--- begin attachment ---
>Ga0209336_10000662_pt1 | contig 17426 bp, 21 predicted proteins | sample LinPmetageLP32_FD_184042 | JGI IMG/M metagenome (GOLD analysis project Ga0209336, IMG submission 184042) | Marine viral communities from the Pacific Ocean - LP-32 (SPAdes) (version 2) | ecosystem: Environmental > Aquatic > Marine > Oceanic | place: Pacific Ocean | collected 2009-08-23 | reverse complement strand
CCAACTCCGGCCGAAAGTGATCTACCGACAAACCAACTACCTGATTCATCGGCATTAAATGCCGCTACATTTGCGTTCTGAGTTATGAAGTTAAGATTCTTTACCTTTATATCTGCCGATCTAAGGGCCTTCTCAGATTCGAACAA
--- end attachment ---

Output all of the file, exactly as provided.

>Ga0209336_10000662_pt1 | contig 17426 bp, 21 predicted proteins | sample LinPmetageLP32_FD_184042 | JGI IMG/M metagenome (GOLD analysis project Ga0209336, IMG submission 184042) | Marine viral communities from the Pacific Ocean - LP-32 (SPAdes) (version 2) | ecosystem: Environmental > Aquatic > Marine > Oceanic | place: Pacific Ocean | collected 2009-08-23 | reverse complement strand
CCAACTCCGGCCGAAAGTGATCTACCGACAAACCAACTACCTGATTCATCGGCATTAAATGCCGCTACATTTGCGTTCTGAGTTATGAAGTTAAGATTCTTTACCTTTATATCTGCCGATCTAAGGGCCTTCTCAGATTCGAACAA